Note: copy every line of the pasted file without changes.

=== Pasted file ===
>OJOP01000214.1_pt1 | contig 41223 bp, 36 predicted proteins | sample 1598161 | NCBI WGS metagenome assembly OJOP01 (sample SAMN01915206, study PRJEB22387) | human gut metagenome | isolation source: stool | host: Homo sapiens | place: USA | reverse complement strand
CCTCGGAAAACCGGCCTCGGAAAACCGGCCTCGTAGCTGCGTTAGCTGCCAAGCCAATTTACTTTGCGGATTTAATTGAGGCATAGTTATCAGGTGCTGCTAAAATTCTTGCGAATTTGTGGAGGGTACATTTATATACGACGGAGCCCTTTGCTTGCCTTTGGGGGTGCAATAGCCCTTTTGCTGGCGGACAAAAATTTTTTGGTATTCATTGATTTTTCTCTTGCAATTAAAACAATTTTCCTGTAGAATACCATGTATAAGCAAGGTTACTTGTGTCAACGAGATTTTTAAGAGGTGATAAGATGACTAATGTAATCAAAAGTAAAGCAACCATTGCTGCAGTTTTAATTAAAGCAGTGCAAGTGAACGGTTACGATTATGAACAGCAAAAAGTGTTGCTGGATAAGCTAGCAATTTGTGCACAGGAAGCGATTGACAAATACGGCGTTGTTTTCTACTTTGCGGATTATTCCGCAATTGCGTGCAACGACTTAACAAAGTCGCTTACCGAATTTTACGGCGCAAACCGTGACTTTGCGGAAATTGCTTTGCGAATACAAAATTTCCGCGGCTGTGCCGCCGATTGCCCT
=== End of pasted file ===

>OJOP01000214.1_pt1 | contig 41223 bp, 36 predicted proteins | sample 1598161 | NCBI WGS metagenome assembly OJOP01 (sample SAMN01915206, study PRJEB22387) | human gut metagenome | isolation source: stool | host: Homo sapiens | place: USA | reverse complement strand
CCTCGGAAAACCGGCCTCGGAAAACCGGCCTCGTAGCTGCGTTAGCTGCCAAGCCAATTTACTTTGCGGATTTAATTGAGGCATAGTTATCAGGTGCTGCTAAAATTCTTGCGAATTTGTGGAGGGTACATTTATATACGACGGAGCCCTTTGCTTGCCTTTGGGGGTGCAATAGCCCTTTTGCTGGCGGACAAAAATTTTTTGGTATTCATTGATTTTTCTCTTGCAATTAAAACAATTTTCCTGTAGAATACCATGTATAAGCAAGGTTACTTGTGTCAACGAGATTTTTAAGAGGTGATAAGATGACTAATGTAATCAAAAGTAAAGCAACCATTGCTGCAGTTTTAATTAAAGCAGTGCAAGTGAACGGTTACGATTATGAACAGCAAAAAGTGTTGCTGGATAAGCTAGCAATTTGTGCACAGGAAGCGATTGACAAATACGGCGTTGTTTTCTACTTTGCGGATTATTCCGCAATTGCGTGCAACGACTTAACAAAGTCGCTTACCGAATTTTACGGCGCAAACCGTGACTTTGCGGAAATTGCTTTGCGAATACAAAATTTCCGCGGCTGTGCCGCCGATTGCCCT